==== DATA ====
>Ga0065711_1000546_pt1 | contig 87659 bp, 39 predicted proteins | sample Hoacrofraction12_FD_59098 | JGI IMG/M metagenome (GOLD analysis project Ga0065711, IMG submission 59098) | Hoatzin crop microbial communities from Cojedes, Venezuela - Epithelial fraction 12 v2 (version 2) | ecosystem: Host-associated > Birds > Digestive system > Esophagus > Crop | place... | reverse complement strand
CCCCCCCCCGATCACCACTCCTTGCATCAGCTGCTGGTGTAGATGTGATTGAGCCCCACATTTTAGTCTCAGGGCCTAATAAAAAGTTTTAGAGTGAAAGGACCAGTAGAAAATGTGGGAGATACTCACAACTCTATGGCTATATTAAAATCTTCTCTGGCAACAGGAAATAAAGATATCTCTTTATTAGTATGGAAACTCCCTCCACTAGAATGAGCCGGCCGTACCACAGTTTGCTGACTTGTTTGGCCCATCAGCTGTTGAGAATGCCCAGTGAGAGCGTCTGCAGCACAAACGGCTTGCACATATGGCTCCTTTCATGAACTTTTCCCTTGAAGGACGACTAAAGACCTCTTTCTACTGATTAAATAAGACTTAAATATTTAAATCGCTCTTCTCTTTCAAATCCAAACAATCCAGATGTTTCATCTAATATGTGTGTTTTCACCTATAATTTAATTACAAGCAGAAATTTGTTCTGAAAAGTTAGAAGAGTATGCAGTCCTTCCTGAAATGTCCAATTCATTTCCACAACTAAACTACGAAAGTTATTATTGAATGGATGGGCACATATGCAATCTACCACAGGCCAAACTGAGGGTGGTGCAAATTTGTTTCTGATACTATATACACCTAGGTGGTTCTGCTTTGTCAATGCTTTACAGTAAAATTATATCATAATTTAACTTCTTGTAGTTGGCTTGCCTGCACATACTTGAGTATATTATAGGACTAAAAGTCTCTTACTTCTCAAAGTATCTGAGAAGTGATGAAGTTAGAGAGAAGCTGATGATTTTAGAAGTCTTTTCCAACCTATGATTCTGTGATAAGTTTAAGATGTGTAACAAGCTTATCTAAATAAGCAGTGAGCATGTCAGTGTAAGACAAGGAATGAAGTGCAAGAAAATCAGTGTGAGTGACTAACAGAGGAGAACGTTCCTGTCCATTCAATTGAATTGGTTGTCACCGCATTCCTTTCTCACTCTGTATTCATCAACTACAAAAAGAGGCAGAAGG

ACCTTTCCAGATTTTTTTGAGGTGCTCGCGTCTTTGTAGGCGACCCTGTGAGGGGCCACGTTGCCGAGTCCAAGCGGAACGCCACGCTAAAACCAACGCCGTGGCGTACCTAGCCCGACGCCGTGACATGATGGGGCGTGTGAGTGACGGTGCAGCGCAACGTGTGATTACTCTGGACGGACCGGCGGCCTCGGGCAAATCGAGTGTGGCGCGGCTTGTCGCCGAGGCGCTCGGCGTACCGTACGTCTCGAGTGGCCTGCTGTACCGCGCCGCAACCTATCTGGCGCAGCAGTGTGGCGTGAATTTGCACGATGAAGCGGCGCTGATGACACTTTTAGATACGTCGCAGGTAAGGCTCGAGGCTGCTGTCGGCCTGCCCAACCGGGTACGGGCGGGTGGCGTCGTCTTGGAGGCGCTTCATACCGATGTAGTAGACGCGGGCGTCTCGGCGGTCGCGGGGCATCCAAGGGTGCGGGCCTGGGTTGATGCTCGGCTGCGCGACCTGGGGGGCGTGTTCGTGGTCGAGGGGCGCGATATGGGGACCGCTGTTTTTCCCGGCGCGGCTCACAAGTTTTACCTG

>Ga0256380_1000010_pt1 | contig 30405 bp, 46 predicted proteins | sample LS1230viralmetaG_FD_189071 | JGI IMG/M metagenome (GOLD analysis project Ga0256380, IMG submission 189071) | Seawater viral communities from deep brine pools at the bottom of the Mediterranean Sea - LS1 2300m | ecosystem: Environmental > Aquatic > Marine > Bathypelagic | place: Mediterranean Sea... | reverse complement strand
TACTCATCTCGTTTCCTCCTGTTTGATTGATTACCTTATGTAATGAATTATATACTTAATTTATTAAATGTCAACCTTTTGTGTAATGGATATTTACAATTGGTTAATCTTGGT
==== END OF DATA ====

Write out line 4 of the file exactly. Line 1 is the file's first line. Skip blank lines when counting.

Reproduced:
>Ga0256380_1000010_pt1 | contig 30405 bp, 46 predicted proteins | sample LS1230viralmetaG_FD_189071 | JGI IMG/M metagenome (GOLD analysis project Ga0256380, IMG submission 189071) | Seawater viral communities from deep brine pools at the bottom of the Mediterranean Sea - LS1 2300m | ecosystem: Environmental > Aquatic > Marine > Bathypelagic | place: Mediterranean Sea... | reverse complement strand